My research investigates persuasion via embedded video game media, particularly the moderator relationship of Transportation/Immersion on this process. Over a number of studies, I've found that persuasion via game media tends to be increased in response to greater immersion of the player into the game. This effect has been present over a number of different types of games, using a number of different types of embedded messages.

I've occasionally programmed small studies, created webpages for online questionnaires and made tools to help with data analysis to use in my research. Here are examples of a few different studies, games, surveys and experiments that I've put together. The IAT and Music Description Study use an online study editor I created. This is a lightweight HTML canvas based editor for "slideshow" style experiments for presenting sounds, pictures and text. The editor is under development, but can already be used to create a wide variety of experiments.

Music Description Study

A survey aimed at musically literate participants to see how people describe in words changes to musical passages.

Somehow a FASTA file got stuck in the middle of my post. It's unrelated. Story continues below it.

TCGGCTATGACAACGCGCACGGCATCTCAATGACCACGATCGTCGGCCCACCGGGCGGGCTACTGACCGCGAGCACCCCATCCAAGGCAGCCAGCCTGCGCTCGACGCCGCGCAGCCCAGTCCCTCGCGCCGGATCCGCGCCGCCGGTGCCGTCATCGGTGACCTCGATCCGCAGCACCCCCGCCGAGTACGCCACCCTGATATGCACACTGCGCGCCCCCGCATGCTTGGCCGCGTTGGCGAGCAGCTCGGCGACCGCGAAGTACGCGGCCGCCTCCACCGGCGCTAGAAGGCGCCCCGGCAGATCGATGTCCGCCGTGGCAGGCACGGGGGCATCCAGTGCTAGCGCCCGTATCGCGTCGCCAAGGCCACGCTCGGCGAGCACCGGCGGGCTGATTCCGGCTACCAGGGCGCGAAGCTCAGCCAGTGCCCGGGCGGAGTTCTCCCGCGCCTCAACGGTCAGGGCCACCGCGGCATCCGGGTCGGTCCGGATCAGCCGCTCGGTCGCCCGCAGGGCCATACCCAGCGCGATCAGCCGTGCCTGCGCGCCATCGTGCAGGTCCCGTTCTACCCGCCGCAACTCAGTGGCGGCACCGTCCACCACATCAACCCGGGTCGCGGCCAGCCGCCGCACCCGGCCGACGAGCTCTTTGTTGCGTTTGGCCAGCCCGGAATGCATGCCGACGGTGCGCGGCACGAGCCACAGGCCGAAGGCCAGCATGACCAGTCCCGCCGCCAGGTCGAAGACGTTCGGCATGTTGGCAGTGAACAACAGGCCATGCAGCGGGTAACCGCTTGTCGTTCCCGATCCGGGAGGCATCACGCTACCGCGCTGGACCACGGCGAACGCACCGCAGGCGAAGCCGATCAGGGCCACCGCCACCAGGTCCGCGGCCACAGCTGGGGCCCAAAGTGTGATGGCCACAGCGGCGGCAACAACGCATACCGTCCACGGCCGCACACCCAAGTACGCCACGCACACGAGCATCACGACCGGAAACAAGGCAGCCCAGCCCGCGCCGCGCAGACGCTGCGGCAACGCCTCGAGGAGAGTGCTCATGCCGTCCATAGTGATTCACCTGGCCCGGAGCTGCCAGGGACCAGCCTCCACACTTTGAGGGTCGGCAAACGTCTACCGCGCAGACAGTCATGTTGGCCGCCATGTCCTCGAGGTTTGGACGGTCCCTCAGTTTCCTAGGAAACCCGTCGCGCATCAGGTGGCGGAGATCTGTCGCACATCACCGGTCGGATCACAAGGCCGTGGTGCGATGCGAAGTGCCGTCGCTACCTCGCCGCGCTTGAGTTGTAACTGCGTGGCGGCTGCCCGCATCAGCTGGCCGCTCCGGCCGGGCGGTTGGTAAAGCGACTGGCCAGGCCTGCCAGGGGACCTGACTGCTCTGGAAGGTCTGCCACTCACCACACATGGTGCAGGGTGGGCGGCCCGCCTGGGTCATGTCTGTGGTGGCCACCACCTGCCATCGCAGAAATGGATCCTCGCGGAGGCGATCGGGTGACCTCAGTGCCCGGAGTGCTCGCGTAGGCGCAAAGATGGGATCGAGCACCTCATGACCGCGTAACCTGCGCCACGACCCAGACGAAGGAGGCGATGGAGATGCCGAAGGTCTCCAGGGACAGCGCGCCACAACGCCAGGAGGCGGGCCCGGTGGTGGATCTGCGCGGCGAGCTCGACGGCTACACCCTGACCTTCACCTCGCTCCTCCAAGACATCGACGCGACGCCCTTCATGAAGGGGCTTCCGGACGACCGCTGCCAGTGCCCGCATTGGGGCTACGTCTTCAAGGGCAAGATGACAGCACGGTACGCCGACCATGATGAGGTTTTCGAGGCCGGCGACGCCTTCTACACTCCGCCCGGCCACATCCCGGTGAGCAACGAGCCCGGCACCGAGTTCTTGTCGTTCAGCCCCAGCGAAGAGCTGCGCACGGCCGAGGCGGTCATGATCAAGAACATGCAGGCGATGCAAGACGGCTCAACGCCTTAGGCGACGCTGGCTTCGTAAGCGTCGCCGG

Fire Evacuation Simulation

A simulation of a fire emergency using Unity. In a series of studies, participants were asked to head toward the building emergency exits while the audible warning message, slow-down effect from touching NPC evacuees, and exit used by NPC evacuees. Both exit time and exit path were recorded.


This is a race attitude IAT made with my online study editor.

I'm Christopher N. Burrows, currently a postdoctoral researcher at Texas A and M University. I research the delivery of messages embedded into video games and how engagement and immersion into games influences message persuasion. I recieved my PhD in Social Psychology from the University of Connecticut where I completed my dissertation on the use of anti-DUI messages in games to reduce DUI willingness. Part of the fun of pursuing research on games has been the opportunity to develop some of my own creations, learn to be a better coder in the process, and then pass this knowledge along to students. Some of the games that I've used in my research projects are on this website.

Alongside my work related insterests in video games and psychology, I enjoy studying history, particularly medieval European history. Pictures used on this website were taken at Lastours in the Languedoc, associated with the Albigensian Crusade, and stained glass windows at Orléans Cathedral depicting the life of Joan of Arc.